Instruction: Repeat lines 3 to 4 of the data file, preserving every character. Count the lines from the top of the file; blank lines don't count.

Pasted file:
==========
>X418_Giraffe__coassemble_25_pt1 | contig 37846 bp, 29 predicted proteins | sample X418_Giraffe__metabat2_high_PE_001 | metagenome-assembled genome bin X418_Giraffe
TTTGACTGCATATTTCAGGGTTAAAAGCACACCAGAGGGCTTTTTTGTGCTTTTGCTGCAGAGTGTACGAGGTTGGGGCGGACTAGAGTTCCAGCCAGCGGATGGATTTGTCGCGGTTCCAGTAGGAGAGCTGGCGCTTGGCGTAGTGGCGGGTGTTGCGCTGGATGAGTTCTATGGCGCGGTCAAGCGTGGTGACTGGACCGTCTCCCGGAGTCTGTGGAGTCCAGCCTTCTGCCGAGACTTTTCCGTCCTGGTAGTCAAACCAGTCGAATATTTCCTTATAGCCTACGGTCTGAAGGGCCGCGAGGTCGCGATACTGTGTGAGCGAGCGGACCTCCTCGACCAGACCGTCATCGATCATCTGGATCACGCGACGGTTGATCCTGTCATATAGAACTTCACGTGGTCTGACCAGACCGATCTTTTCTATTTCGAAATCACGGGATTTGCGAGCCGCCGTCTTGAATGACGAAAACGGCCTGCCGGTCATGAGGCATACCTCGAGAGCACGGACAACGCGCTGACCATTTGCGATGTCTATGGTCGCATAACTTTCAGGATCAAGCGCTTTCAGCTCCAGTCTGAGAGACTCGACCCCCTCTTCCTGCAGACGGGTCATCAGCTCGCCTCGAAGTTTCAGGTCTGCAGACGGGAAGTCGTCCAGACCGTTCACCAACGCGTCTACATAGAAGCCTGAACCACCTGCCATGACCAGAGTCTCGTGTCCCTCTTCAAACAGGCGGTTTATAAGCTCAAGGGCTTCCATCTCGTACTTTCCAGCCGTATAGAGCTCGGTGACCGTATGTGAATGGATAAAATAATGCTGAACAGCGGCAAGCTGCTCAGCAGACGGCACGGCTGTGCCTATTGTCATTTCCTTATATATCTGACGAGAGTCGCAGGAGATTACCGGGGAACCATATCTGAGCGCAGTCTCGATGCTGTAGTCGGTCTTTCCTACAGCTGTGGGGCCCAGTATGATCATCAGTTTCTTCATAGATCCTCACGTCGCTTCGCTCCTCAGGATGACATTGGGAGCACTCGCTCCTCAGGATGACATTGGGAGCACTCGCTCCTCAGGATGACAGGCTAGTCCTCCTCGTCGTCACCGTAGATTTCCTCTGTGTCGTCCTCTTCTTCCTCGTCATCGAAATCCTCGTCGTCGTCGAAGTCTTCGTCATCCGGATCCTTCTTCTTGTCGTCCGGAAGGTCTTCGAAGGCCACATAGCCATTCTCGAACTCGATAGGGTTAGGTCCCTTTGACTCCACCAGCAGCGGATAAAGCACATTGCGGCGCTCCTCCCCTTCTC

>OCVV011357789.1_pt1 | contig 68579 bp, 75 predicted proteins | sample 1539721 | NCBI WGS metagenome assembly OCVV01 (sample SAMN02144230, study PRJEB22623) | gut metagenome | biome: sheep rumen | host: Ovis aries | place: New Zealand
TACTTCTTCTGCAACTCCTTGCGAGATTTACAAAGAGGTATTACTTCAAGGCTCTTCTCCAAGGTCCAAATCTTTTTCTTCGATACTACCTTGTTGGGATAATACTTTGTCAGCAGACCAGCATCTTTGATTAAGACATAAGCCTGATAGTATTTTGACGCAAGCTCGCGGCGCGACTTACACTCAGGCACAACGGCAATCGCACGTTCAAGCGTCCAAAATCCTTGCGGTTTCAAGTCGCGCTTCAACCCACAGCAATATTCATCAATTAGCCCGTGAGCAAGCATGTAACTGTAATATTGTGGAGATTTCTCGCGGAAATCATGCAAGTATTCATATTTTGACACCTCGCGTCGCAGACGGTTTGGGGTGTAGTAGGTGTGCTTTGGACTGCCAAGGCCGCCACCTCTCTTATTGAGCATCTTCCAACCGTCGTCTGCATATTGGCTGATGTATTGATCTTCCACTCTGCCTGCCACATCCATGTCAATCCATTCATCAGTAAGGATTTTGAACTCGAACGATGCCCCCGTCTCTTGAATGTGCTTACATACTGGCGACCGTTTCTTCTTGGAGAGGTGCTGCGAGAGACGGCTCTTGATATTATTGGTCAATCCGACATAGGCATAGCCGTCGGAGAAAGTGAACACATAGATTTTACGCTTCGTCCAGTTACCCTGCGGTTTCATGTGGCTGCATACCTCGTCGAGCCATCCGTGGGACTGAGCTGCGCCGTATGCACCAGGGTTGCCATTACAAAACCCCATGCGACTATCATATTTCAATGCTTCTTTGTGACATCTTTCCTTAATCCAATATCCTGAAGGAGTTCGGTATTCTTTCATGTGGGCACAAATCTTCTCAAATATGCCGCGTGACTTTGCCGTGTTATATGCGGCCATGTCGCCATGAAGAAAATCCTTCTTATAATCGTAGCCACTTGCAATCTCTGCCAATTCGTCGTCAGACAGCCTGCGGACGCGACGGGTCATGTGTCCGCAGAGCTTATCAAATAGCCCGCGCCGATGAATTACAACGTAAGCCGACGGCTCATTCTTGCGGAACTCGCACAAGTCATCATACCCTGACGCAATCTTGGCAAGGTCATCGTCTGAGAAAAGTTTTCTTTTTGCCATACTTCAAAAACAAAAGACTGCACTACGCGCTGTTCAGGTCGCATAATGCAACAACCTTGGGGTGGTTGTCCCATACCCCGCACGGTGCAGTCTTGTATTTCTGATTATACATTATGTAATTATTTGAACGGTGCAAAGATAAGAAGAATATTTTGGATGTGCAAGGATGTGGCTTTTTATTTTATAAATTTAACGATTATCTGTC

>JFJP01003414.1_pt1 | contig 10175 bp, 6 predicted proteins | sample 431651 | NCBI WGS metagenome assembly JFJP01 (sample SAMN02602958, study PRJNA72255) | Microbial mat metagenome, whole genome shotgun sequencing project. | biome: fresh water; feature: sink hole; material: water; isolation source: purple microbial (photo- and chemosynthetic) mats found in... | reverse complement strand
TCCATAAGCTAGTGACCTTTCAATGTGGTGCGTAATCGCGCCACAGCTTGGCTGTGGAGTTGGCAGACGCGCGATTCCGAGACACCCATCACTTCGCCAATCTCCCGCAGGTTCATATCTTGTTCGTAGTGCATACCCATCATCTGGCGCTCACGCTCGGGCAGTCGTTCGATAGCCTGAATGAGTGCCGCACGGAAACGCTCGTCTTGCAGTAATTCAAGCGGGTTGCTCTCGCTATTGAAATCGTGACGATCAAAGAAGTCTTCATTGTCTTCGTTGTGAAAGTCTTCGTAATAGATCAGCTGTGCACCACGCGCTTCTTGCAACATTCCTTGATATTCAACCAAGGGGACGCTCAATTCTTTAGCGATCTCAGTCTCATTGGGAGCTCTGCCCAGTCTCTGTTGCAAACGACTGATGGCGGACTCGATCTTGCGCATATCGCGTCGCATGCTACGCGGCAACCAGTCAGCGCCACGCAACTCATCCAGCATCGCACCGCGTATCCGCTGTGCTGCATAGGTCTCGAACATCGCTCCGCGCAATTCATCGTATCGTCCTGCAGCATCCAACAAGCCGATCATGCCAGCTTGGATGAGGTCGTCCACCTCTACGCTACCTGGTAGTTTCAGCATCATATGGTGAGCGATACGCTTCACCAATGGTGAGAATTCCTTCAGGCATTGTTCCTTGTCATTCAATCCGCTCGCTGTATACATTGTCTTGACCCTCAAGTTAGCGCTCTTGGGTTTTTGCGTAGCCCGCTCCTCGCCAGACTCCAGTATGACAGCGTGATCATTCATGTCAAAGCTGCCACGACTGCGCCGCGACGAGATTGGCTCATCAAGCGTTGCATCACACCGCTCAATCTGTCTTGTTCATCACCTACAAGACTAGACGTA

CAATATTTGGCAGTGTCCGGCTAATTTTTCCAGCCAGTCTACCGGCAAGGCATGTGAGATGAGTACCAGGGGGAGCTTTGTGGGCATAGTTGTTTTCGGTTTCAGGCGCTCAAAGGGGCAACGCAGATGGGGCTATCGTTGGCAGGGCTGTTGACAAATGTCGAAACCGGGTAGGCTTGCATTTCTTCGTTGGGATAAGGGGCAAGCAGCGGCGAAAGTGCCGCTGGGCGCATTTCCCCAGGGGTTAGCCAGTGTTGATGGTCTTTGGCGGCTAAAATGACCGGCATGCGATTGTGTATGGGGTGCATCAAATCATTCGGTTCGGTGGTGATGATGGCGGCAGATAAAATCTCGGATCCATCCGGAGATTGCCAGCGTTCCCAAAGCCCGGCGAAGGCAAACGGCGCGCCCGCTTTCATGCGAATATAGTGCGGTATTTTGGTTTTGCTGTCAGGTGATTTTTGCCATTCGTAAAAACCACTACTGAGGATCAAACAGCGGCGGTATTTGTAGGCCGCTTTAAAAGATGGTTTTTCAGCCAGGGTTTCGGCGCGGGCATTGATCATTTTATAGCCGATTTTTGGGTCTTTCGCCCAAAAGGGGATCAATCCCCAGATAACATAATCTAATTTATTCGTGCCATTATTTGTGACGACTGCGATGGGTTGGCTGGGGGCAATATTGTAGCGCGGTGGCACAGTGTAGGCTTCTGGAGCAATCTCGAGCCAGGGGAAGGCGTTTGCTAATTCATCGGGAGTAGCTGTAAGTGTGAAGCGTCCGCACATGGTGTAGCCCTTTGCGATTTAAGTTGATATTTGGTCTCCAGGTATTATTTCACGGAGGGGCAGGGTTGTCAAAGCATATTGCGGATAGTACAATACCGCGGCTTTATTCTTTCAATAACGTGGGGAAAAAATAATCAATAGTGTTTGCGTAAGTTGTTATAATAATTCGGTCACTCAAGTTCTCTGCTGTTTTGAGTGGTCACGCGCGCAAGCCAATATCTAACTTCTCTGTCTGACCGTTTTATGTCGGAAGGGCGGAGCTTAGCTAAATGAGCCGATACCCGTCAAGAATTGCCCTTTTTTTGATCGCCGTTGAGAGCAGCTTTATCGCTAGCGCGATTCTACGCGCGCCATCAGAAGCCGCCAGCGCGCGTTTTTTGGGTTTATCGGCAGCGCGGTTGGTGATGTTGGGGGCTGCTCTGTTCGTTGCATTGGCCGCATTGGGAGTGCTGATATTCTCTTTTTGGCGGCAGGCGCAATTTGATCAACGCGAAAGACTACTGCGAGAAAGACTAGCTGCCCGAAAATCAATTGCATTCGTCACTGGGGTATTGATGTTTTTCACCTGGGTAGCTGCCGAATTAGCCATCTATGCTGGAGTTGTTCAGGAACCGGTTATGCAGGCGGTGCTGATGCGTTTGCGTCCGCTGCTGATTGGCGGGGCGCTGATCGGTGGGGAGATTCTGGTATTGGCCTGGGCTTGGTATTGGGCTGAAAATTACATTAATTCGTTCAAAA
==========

>OCVV011357789.1_pt1 | contig 68579 bp, 75 predicted proteins | sample 1539721 | NCBI WGS metagenome assembly OCVV01 (sample SAMN02144230, study PRJEB22623) | gut metagenome | biome: sheep rumen | host: Ovis aries | place: New Zealand
TACTTCTTCTGCAACTCCTTGCGAGATTTACAAAGAGGTATTACTTCAAGGCTCTTCTCCAAGGTCCAAATCTTTTTCTTCGATACTACCTTGTTGGGATAATACTTTGTCAGCAGACCAGCATCTTTGATTAAGACATAAGCCTGATAGTATTTTGACGCAAGCTCGCGGCGCGACTTACACTCAGGCACAACGGCAATCGCACGTTCAAGCGTCCAAAATCCTTGCGGTTTCAAGTCGCGCTTCAACCCACAGCAATATTCATCAATTAGCCCGTGAGCAAGCATGTAACTGTAATATTGTGGAGATTTCTCGCGGAAATCATGCAAGTATTCATATTTTGACACCTCGCGTCGCAGACGGTTTGGGGTGTAGTAGGTGTGCTTTGGACTGCCAAGGCCGCCACCTCTCTTATTGAGCATCTTCCAACCGTCGTCTGCATATTGGCTGATGTATTGATCTTCCACTCTGCCTGCCACATCCATGTCAATCCATTCATCAGTAAGGATTTTGAACTCGAACGATGCCCCCGTCTCTTGAATGTGCTTACATACTGGCGACCGTTTCTTCTTGGAGAGGTGCTGCGAGAGACGGCTCTTGATATTATTGGTCAATCCGACATAGGCATAGCCGTCGGAGAAAGTGAACACATAGATTTTACGCTTCGTCCAGTTACCCTGCGGTTTCATGTGGCTGCATACCTCGTCGAGCCATCCGTGGGACTGAGCTGCGCCGTATGCACCAGGGTTGCCATTACAAAACCCCATGCGACTATCATATTTCAATGCTTCTTTGTGACATCTTTCCTTAATCCAATATCCTGAAGGAGTTCGGTATTCTTTCATGTGGGCACAAATCTTCTCAAATATGCCGCGTGACTTTGCCGTGTTATATGCGGCCATGTCGCCATGAAGAAAATCCTTCTTATAATCGTAGCCACTTGCAATCTCTGCCAATTCGTCGTCAGACAGCCTGCGGACGCGACGGGTCATGTGTCCGCAGAGCTTATCAAATAGCCCGCGCCGATGAATTACAACGTAAGCCGACGGCTCATTCTTGCGGAACTCGCACAAGTCATCATACCCTGACGCAATCTTGGCAAGGTCATCGTCTGAGAAAAGTTTTCTTTTTGCCATACTTCAAAAACAAAAGACTGCACTACGCGCTGTTCAGGTCGCATAATGCAACAACCTTGGGGTGGTTGTCCCATACCCCGCACGGTGCAGTCTTGTATTTCTGATTATACATTATGTAATTATTTGAACGGTGCAAAGATAAGAAGAATATTTTGGATGTGCAAGGATGTGGCTTTTTATTTTATAAATTTAACGATTATCTGTC